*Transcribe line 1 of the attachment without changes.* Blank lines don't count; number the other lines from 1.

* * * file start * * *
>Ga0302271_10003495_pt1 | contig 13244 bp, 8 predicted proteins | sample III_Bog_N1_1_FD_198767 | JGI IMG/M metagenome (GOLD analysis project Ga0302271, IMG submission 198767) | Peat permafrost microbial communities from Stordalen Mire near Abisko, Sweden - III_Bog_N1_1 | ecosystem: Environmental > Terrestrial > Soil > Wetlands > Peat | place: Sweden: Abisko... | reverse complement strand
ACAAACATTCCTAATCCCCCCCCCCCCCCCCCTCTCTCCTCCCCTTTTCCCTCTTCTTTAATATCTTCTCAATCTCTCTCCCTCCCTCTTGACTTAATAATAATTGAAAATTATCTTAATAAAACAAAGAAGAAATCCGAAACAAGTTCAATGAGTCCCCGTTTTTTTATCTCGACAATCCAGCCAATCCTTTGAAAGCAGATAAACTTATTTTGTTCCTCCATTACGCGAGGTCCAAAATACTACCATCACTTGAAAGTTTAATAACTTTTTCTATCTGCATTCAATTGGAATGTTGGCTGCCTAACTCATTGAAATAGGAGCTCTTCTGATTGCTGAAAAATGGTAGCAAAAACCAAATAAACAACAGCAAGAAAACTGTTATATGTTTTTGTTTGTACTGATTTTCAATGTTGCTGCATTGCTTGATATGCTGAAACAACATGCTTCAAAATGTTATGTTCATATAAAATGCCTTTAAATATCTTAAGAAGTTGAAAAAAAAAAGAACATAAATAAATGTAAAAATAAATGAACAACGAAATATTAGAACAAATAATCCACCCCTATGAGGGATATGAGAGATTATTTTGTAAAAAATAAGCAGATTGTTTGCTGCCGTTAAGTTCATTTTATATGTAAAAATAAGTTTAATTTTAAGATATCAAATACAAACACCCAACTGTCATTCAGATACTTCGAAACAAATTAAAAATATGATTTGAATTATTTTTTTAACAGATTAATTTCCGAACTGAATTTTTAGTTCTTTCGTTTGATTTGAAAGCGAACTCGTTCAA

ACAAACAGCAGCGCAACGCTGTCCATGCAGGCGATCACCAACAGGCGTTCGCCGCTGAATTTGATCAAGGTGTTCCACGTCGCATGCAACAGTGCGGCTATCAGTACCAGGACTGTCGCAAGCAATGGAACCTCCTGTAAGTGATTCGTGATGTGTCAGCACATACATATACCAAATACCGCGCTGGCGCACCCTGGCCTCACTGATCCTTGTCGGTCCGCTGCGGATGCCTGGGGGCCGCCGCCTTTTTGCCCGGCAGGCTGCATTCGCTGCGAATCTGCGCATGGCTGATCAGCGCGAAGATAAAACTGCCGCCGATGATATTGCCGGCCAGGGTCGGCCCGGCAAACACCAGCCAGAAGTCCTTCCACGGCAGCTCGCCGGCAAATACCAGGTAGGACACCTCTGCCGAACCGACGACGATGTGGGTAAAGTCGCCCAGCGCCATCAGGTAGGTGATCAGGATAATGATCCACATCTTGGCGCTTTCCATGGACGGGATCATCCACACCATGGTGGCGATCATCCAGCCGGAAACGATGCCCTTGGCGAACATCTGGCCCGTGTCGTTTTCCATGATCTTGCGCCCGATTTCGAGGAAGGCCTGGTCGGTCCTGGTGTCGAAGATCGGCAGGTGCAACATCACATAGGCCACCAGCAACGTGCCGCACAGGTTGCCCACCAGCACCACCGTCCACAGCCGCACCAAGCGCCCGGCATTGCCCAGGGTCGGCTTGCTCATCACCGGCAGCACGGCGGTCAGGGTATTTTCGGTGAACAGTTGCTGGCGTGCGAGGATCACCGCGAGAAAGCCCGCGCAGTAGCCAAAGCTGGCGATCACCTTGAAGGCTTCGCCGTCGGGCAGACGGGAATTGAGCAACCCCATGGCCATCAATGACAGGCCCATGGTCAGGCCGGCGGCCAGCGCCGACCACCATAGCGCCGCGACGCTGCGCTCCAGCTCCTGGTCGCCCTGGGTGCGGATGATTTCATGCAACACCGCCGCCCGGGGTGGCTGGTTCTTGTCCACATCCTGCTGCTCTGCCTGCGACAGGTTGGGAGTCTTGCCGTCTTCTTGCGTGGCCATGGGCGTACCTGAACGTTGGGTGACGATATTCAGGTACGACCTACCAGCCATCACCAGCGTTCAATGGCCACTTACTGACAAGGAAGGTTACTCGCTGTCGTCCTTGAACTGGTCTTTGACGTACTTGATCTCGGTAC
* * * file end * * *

>Ga0302271_10003495_pt1 | contig 13244 bp, 8 predicted proteins | sample III_Bog_N1_1_FD_198767 | JGI IMG/M metagenome (GOLD analysis project Ga0302271, IMG submission 198767) | Peat permafrost microbial communities from Stordalen Mire near Abisko, Sweden - III_Bog_N1_1 | ecosystem: Environmental > Terrestrial > Soil > Wetlands > Peat | place: Sweden: Abisko... | reverse complement strand